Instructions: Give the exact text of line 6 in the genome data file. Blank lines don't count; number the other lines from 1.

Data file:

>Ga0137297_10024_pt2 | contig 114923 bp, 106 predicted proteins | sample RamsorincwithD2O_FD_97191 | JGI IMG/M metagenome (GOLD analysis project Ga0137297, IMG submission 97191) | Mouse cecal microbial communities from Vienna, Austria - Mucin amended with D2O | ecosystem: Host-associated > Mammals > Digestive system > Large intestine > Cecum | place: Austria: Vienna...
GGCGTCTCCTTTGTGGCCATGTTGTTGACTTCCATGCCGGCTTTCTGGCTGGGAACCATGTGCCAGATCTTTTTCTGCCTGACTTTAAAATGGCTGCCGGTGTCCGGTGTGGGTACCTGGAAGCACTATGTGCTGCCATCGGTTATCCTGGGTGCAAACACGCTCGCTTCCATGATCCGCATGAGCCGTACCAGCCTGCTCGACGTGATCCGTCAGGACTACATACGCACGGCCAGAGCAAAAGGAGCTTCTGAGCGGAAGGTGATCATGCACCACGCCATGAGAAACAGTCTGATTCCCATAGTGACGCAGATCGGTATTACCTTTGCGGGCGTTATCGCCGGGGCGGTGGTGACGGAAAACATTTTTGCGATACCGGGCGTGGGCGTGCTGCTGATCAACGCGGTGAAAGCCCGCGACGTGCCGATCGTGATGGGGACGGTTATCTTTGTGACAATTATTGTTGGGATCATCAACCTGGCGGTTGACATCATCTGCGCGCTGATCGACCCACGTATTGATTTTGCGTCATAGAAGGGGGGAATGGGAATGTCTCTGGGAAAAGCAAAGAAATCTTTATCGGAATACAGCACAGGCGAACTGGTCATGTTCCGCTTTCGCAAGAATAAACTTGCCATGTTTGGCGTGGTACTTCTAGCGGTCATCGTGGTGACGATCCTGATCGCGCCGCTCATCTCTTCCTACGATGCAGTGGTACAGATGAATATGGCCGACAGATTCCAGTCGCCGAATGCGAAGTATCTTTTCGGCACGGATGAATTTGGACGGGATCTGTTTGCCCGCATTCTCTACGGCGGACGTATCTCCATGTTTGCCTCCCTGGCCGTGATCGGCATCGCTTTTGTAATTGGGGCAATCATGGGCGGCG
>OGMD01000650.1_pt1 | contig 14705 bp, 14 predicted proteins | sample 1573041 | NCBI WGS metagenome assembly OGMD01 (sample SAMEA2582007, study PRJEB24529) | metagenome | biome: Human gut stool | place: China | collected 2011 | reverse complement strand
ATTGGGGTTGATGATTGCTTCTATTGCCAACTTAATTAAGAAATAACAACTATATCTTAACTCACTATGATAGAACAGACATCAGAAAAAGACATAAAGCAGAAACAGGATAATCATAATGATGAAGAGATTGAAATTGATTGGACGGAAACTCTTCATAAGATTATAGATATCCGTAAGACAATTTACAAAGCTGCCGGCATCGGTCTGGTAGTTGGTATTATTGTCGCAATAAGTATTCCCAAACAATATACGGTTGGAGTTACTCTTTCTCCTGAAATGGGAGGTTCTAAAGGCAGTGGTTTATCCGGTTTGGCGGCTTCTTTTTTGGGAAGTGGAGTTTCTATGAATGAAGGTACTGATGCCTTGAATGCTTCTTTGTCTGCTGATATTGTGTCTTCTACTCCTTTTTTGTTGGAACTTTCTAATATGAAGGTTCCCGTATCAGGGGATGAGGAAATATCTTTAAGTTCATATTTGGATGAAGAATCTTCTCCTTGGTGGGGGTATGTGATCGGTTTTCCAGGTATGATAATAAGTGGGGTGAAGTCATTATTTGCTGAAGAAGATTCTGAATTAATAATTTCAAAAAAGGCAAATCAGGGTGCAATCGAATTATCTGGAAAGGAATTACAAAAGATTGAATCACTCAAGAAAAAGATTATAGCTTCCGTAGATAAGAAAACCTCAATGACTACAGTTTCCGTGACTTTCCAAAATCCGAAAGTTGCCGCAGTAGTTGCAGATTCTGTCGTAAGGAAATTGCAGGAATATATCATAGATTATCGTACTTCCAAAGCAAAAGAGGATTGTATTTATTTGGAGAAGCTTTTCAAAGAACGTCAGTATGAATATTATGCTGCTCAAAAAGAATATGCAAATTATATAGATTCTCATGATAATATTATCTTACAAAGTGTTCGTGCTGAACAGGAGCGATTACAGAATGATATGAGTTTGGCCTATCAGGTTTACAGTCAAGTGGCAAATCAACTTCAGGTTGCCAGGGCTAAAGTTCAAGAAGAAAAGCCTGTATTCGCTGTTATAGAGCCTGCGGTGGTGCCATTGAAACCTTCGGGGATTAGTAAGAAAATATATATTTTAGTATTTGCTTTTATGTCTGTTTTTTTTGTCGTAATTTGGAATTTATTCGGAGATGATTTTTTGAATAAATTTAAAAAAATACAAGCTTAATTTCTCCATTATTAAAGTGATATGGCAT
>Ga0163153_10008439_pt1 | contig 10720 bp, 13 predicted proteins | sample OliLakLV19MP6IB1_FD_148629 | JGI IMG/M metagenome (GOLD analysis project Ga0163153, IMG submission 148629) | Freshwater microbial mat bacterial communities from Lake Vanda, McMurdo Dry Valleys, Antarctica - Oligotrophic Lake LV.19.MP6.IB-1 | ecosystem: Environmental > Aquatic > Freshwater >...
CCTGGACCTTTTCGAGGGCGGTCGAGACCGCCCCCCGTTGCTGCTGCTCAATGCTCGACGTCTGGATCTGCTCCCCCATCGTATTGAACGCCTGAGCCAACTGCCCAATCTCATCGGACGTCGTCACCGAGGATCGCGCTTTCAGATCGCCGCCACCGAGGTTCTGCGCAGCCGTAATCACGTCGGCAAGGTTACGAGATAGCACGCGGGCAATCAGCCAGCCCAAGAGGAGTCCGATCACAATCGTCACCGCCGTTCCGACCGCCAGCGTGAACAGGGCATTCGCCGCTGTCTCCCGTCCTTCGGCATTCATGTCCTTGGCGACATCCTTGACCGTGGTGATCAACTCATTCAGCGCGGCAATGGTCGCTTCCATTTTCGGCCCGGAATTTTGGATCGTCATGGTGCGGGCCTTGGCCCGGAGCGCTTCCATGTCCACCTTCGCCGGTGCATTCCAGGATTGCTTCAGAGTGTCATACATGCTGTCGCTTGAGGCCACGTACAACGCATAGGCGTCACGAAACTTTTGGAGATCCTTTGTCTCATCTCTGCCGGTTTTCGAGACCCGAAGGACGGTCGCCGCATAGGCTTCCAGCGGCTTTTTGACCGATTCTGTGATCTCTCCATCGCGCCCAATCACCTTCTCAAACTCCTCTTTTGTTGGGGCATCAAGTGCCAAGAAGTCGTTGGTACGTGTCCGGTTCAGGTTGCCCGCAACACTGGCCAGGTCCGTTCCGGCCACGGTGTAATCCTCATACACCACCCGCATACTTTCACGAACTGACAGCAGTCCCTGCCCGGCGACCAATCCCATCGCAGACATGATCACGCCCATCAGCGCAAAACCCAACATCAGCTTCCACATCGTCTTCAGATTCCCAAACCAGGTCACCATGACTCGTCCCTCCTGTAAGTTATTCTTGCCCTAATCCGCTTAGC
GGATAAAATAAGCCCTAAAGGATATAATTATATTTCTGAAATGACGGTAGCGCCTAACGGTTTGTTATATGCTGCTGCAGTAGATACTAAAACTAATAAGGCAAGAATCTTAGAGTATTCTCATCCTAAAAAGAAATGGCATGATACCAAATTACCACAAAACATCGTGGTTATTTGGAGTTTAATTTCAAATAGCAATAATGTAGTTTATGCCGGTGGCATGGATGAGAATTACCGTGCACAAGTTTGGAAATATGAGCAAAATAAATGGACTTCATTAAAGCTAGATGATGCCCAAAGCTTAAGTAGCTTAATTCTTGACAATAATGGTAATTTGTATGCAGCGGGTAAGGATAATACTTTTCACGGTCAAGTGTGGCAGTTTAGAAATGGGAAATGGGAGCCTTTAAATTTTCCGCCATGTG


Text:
CCTGGACCTTTTCGAGGGCGGTCGAGACCGCCCCCCGTTGCTGCTGCTCAATGCTCGACGTCTGGATCTGCTCCCCCATCGTATTGAACGCCTGAGCCAACTGCCCAATCTCATCGGACGTCGTCACCGAGGATCGCGCTTTCAGATCGCCGCCACCGAGGTTCTGCGCAGCCGTAATCACGTCGGCAAGGTTACGAGATAGCACGCGGGCAATCAGCCAGCCCAAGAGGAGTCCGATCACAATCGTCACCGCCGTTCCGACCGCCAGCGTGAACAGGGCATTCGCCGCTGTCTCCCGTCCTTCGGCATTCATGTCCTTGGCGACATCCTTGACCGTGGTGATCAACTCATTCAGCGCGGCAATGGTCGCTTCCATTTTCGGCCCGGAATTTTGGATCGTCATGGTGCGGGCCTTGGCCCGGAGCGCTTCCATGTCCACCTTCGCCGGTGCATTCCAGGATTGCTTCAGAGTGTCATACATGCTGTCGCTTGAGGCCACGTACAACGCATAGGCGTCACGAAACTTTTGGAGATCCTTTGTCTCATCTCTGCCGGTTTTCGAGACCCGAAGGACGGTCGCCGCATAGGCTTCCAGCGGCTTTTTGACCGATTCTGTGATCTCTCCATCGCGCCCAATCACCTTCTCAAACTCCTCTTTTGTTGGGGCATCAAGTGCCAAGAAGTCGTTGGTACGTGTCCGGTTCAGGTTGCCCGCAACACTGGCCAGGTCCGTTCCGGCCACGGTGTAATCCTCATACACCACCCGCATACTTTCACGAACTGACAGCAGTCCCTGCCCGGCGACCAATCCCATCGCAGACATGATCACGCCCATCAGCGCAAAACCCAACATCAGCTTCCACATCGTCTTCAGATTCCCAAACCAGGTCACCATGACTCGTCCCTCCTGTAAGTTATTCTTGCCCTAATCCGCTTAGC